Food Waste Action Week 2021

Around a third of the food we produce worldwide is lost or wasted and it’s having a significant impact on climate change.  In fact, it contributes a staggering 8–10% of total man-made greenhouse gas (GHG) emissions. So what can we do about it?

This week the Waste and Resources Action Programme (which operates as WRAP) is hosting the UK’s first-ever Food Waste Action week; bringing together citizens and organisations from retail, manufacturing, local government, hospitality and across industry to demonstrate the impact of wasted food on people, on business, and on the planet.

According to WRAP:

  • If food waste were a country, it would have the third-biggest carbon footprint after the USA and China.
  • If we all stopped wasting bread at home in the UK for a year, it could do the same for greenhouse gas emissions as planting 5.3 million trees.
  • Wasted food accounts for more greenhouse gas emissions globally than all of the commercial flights we take each year.

If you want to learn more about Food Waste Action Week 2021 and how you can take part in reducing your own food waste at home, head to

In recognition of Food Waste Action week, we have compiled a list of just some of the innovative businesses and organisations in the Tech Corridor who are already taking action and developing solutions to some of the commercial and consumer food waste challenges in our own region.

Food Waste: Business innovation

Adnams:  A decade of turning brewing waste into power for homes

Adnams was the first brewery in the UK to install an anaerobic digestion (AD) plant, which allows them to use brewery and local food waste to produce renewable gas for injection into the national gas grid as well as providing gas for use as a vehicle fuel. Launched in partnership with British Gas and the National Grid, the facility generates up to 4.8 million kilowatt-hours per year – enough to heat 235 family homes for a year or run an average family car for 4 million miles. Around 29% of their waste can be processed via the anaerobic digester. A further 67% is used to feed local cows:  “We produce around 700 tonnes of waste each month – that’s about the same bulk as 140 male African elephants. As a brewer and distiller, most of our waste comes from production, so over two-thirds can be re-used immediately as animal feed. Interestingly, it’s been shown that a cow fed on our spent grain emits around 40% less methane than it would do if it were eating grass (there’s a great pub quiz question for you!).”

Learn more about Adnams’ Sustainability story here


Better Origin: Fixing the Food Chain

The Tech Corridor is home to a host of innovators and entrepreneurs who aren’t afraid to think outside the box when it comes to the future of food. One of these is Fotis Fotiadis, CEO of Better Origin, a start-up focused on extracting value from insects and turning them into animal and, yes, human, food. The X1 is the world’s first autonomous, cost-effective insect mini-farm that converts waste biomass, such as excess feedstock or food waste into insect biomass, rich in proteins and fats. Food waste goes in, the larvae do their work, animal feed comes out!

To learn more about this fast-growing Cambridge-based startup click here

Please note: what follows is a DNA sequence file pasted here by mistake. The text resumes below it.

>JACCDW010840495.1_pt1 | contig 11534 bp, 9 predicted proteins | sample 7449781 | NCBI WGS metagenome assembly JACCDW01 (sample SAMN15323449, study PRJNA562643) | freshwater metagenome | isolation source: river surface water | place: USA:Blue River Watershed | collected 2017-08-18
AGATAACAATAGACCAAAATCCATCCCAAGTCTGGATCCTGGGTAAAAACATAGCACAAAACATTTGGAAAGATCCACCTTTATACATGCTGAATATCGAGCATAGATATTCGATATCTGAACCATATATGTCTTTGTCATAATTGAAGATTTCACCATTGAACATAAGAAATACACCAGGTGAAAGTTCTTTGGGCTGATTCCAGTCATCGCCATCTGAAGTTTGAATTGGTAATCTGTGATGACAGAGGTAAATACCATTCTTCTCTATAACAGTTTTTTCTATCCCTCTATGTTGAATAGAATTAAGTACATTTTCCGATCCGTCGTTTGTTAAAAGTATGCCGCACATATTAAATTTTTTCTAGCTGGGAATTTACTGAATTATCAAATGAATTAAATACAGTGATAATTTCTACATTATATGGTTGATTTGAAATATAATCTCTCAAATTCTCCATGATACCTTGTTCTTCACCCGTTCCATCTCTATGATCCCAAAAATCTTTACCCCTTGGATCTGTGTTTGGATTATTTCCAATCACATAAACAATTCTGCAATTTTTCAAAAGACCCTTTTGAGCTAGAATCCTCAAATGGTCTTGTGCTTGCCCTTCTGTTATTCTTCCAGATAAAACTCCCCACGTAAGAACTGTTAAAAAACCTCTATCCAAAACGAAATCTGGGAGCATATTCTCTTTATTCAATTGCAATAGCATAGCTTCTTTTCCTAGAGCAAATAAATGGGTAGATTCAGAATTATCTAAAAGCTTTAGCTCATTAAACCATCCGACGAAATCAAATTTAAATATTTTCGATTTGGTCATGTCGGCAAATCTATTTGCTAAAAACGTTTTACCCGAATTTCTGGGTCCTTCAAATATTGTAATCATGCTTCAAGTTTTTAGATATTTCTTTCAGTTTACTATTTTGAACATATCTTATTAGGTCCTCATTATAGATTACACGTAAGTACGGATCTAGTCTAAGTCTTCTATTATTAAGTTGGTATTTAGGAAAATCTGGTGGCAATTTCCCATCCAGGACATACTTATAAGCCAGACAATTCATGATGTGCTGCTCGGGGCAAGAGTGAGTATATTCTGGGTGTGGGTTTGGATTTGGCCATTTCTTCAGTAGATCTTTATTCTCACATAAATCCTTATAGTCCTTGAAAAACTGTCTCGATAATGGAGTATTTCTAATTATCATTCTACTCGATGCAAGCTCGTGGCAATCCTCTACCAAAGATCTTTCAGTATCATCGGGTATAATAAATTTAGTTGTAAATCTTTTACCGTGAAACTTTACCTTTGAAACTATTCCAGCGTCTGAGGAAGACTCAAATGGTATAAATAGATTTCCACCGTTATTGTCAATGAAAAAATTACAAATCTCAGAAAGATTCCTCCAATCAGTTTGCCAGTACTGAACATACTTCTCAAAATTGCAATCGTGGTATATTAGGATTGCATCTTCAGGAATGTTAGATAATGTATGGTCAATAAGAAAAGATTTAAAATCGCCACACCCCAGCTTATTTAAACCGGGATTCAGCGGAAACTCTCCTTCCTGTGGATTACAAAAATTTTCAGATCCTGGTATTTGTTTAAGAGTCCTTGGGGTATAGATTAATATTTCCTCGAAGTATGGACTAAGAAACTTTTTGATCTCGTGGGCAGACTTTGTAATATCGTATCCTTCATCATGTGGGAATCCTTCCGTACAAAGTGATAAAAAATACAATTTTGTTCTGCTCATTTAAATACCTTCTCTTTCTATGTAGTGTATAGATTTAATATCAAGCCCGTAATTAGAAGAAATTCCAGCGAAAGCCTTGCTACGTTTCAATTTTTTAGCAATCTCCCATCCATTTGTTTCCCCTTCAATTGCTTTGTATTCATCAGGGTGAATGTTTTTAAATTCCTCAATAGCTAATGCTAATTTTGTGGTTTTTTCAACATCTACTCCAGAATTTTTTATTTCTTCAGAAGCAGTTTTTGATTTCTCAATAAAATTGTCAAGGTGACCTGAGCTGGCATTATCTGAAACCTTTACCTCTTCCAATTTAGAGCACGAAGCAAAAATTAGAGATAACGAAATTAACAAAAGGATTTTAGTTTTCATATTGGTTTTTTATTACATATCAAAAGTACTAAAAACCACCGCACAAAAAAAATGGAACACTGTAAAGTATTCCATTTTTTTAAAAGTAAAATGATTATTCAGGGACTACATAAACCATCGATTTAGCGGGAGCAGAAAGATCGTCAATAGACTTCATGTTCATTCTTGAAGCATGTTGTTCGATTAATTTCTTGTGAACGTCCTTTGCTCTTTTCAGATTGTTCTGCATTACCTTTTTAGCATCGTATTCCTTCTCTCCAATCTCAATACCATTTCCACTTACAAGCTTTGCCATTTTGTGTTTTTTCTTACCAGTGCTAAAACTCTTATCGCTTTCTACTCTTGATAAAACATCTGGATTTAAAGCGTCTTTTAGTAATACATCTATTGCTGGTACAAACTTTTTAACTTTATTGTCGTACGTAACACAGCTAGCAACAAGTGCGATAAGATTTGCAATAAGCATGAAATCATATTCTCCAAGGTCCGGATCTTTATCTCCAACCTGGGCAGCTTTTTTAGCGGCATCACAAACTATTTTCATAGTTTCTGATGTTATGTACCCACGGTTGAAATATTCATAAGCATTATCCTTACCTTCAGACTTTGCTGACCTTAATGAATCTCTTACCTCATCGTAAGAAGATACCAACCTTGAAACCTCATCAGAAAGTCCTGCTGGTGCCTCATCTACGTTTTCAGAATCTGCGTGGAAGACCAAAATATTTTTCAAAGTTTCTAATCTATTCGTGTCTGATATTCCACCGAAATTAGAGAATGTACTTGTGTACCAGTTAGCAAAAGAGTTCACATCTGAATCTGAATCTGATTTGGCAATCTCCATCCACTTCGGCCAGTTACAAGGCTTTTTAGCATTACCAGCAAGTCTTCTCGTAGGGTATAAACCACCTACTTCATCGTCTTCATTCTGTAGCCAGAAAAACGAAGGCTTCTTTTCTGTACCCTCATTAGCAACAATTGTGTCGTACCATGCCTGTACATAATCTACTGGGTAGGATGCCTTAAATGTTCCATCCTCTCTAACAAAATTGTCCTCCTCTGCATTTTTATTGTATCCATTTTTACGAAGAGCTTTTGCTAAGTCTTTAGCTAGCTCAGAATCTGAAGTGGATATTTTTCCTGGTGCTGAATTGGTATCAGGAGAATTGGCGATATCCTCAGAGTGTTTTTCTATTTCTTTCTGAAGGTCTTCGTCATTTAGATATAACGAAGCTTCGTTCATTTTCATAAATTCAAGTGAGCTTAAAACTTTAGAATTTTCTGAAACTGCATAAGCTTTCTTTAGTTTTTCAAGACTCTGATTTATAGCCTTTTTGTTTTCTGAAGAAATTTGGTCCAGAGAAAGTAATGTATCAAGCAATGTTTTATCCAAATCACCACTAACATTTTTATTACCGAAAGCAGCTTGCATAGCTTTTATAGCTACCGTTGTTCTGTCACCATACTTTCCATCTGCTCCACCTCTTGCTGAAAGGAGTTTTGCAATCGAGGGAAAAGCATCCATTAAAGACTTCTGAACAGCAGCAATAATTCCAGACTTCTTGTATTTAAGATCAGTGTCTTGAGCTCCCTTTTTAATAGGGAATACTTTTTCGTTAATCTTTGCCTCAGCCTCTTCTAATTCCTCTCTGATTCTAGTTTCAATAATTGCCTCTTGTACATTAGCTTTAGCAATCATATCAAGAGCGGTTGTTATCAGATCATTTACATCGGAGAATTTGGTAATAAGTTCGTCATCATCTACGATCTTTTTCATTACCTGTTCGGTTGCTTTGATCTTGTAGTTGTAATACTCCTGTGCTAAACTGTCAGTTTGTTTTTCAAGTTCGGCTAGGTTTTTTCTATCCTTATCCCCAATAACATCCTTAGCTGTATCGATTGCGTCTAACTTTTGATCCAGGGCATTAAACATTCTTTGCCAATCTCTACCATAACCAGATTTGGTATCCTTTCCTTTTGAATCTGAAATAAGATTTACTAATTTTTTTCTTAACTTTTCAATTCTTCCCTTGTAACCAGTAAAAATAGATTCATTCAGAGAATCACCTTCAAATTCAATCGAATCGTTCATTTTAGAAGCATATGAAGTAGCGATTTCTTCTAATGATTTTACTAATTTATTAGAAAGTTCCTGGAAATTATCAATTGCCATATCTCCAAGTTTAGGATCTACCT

Cambond:  Wasbeans: Turning used coffee grounds into coffee cups

Cambridge-based Cambond, have developed a reusable coffee cup made from a waste product in no short supply in the UK – used coffee ground.  Inventors Gareth Roberts and Dr Xiaobin Zhao came up with the product as a way to showcase their new fusion of plant and plastic technology, which recycles waste, reduces carbon emissions, and saves the customer money.  The Cambond team spotted a double challenge in the takeaway coffee industry – the disposal of the non-recyclable cups it was often sold in, and with the waste coffee grounds it produced – and decided to tackle the problem in one shot!

And it doesn’t end there!  Cambond has also developed a technology platform to make plant-based bio-resin from by-product of whiskey distillers, beer spend grain and many other food waste to replace oil based adhesive for making construction materials like MDF, chip boards, plywood.

Read more about the birth of the Camcup here

Fresh Pod: Extending the life of fruit, vegetables and cut flowers

Norfolk-based, Fresh Pod was founded over 10 years ago in direct response to the rise in food waste. Technology developed by Fresh Pod extends the shelf life of fresh produce by up to four times by neutralising the Ethylene gas, bacteria and moulds which lurk in the fridge. The Fresh Pod sits in the fruit bowl or fridge, last for six months, and can be used as plant food once finished. It can also be used in commercial environments.  Valerie Watson-Brown of Norfolk based Fresh Pod Ltd, said, “We are putting safe technology used by food producers across the UK and the world into the fridges of householders to help them avoid putting useable fruit and veg into the bin.”

Fresh Pod is working with several councils across the UK during Food Waste Action Week. Follow them on Twitter at @FreshPodUK to keep up to date with tips and news of upcoming events. 

One Planet Pizza:  The plant-based pizza pioneers

When Joe Hill and his father Mike set up One Planet Pizza in 2016, they had a clear idea of the sort of company they wanted to run. Not only would it be the first UK company to make delicious, healthy, all vegan frozen pizzas but it would also have a strong commitment to ethical business practices and sustainability.

“We sell frozen vegan pizzas because that’s the most efficient way to get them to shops and customers in prime condition but virtually all our ingredients arrive frozen too. That immediately means your food waste is practically zero because you only use the ingredients when you need them – that’s good for the business and the planet.” says Joe.

It’s a recipe for success that clearly makes sense for investors too. The firm has recently secured funding from Anglia Capital Group – a group of Angel Investors that invest in start-ups and early growth-stage businesses with innovative and potentially disruptive technology at their core.